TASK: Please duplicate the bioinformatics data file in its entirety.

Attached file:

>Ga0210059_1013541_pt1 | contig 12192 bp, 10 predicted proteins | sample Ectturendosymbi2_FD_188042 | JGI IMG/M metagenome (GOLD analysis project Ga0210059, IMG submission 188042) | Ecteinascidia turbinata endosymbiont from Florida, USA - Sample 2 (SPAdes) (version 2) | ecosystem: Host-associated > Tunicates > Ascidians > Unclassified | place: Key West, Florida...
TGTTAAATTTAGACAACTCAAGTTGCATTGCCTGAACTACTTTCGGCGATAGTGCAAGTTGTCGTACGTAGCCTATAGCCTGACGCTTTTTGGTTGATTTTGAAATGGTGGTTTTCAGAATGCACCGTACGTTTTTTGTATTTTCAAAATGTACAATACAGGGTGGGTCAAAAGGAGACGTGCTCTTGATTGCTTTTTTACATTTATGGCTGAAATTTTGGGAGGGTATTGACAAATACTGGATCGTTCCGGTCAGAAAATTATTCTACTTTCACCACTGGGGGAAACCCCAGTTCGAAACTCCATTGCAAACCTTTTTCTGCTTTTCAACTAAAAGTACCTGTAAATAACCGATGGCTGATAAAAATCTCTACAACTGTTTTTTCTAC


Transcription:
>Ga0210059_1013541_pt1 | contig 12192 bp, 10 predicted proteins | sample Ectturendosymbi2_FD_188042 | JGI IMG/M metagenome (GOLD analysis project Ga0210059, IMG submission 188042) | Ecteinascidia turbinata endosymbiont from Florida, USA - Sample 2 (SPAdes) (version 2) | ecosystem: Host-associated > Tunicates > Ascidians > Unclassified | place: Key West, Florida...
TGTTAAATTTAGACAACTCAAGTTGCATTGCCTGAACTACTTTCGGCGATAGTGCAAGTTGTCGTACGTAGCCTATAGCCTGACGCTTTTTGGTTGATTTTGAAATGGTGGTTTTCAGAATGCACCGTACGTTTTTTGTATTTTCAAAATGTACAATACAGGGTGGGTCAAAAGGAGACGTGCTCTTGATTGCTTTTTTACATTTATGGCTGAAATTTTGGGAGGGTATTGACAAATACTGGATCGTTCCGGTCAGAAAATTATTCTACTTTCACCACTGGGGGAAACCCCAGTTCGAAACTCCATTGCAAACCTTTTTCTGCTTTTCAACTAAAAGTACCTGTAAATAACCGATGGCTGATAAAAATCTCTACAACTGTTTTTTCTAC